What Does Rail Freight Reform Look Like?

President Barack Obama is expected to sign S. 808, the Surface Transportation Board (STB) Reauthorization Act of 2015 into law. The STB has never been reauthorized since its inception in 1996. Now, what exactly does reform of a nearly 20 year-old agency entail?

STB reform has been in the works for a while. There have been many instances of concern regarding the agency’s inefficiency of regulating the U.S. rail system. The purpose of the STB is to have regulatory oversight over disputes, rates, mergers, and other issues. However, the STB has wasted millions of dollars trying to litigate rate reviews and was not effective in solving backlogs created by poor weather conditions. All of these issues have stalled the U.S. rail system.

Competition lies in the foundation of rail reform. Many railroads own monopolies over their lines and have charged exorbitant rates. The new law removes barriers to reflect a competitive and healthy market by allowing shippers to be served by more than one railroad.

According to the Freight Rail Reform Coalition, of which IWLA is a member, it takes the STB on average 3.5 years to resolve a major rate case at a cost of more than $5 million. This is being addressed in the new law: It establishes timelines for rate cases, provides adequate staffing and resources, and requires the STB to publically report on case status. The standard for determining an unreasonable rate will be revised as well. This will help boost the arbitration process rather than relying on the costly case reviews that are not necessarily more effective in the long term. Another measure prohibits bundling practices that lock rates into contractual agreements that are usually not challenged by the STB.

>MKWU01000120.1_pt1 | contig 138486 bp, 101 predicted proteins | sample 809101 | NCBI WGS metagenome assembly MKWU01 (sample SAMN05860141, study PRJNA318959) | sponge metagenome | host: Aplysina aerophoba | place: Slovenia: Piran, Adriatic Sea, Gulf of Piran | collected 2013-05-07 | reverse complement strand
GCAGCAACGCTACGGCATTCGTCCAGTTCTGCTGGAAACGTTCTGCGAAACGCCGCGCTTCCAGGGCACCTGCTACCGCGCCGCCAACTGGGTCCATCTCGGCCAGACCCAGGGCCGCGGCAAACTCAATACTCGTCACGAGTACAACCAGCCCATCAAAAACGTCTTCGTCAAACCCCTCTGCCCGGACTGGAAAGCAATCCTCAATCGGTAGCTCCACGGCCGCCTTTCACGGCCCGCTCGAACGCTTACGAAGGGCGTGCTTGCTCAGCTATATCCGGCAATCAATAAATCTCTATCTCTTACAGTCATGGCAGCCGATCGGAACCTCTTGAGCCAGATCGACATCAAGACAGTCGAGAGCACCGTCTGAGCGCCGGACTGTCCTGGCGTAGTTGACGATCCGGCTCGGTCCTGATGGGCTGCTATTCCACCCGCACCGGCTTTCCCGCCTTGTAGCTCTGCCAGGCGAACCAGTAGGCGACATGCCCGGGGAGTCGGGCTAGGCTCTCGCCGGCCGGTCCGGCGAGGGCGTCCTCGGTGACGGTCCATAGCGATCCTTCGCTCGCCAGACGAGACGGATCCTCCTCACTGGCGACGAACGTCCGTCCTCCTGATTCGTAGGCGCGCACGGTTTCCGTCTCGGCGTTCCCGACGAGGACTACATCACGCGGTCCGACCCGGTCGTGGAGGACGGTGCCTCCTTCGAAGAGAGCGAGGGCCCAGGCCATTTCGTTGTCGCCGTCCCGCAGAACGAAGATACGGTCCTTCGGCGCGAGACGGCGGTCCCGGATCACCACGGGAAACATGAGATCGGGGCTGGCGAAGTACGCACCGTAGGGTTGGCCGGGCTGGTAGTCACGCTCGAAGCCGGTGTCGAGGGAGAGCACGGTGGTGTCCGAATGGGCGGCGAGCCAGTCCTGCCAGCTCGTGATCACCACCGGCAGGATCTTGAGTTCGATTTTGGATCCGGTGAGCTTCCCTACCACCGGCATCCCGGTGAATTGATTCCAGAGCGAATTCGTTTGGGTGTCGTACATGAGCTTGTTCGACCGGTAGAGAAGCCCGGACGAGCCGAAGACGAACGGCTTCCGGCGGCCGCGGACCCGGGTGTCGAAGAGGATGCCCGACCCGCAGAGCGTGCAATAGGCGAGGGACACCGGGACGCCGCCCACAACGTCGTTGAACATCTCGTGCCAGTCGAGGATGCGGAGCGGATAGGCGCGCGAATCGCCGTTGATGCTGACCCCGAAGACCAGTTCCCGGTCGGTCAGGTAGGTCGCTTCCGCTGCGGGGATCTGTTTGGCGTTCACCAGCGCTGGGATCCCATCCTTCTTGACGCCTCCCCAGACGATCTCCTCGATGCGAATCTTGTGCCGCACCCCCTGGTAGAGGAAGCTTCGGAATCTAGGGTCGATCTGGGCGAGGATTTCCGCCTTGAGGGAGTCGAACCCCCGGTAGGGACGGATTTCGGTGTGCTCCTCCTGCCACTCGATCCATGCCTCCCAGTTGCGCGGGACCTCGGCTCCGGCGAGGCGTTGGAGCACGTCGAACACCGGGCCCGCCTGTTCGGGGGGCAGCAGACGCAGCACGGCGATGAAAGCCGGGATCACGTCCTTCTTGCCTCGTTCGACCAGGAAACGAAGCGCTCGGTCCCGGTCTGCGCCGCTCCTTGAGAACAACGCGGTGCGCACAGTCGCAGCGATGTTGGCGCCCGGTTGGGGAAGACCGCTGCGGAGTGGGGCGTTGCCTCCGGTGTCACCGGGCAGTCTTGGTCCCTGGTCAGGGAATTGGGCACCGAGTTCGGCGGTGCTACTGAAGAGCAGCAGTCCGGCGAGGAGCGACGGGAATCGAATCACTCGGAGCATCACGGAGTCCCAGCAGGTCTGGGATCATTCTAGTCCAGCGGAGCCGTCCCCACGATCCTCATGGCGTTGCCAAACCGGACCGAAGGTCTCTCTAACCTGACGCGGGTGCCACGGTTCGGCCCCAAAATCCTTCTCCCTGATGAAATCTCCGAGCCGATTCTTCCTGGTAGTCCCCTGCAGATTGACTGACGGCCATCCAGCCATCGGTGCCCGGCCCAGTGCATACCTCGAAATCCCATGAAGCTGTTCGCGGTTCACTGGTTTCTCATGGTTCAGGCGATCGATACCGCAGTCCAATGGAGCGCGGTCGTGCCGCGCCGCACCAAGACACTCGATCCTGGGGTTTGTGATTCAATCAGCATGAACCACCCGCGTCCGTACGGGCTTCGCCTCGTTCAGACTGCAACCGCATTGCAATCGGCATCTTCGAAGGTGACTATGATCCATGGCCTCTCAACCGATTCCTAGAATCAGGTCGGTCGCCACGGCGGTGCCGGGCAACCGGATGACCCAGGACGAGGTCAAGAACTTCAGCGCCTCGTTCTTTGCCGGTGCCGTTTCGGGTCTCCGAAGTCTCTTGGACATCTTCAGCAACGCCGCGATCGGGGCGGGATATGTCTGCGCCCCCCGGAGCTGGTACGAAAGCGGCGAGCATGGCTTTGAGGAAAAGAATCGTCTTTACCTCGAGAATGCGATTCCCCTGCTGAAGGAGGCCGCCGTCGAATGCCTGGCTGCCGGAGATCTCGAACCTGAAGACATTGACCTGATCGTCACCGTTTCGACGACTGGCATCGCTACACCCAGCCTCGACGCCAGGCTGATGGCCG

“As time goes on, the industry has changed and we need to make it fair for both railroads and shippers again,” says IWLA President & CEO Steve DeHaan. “This will give the STB relevancy and autonomy to settle disputes and keep the freight moving through our network efficiently.”

The railroads recently received an extended deadline to upgrade rail lines with Positive Train Control (PTC), added safety mechanisms designed to stop trains before an accident occurs.

Stay tuned for more updates on rail reform. See the announcement.

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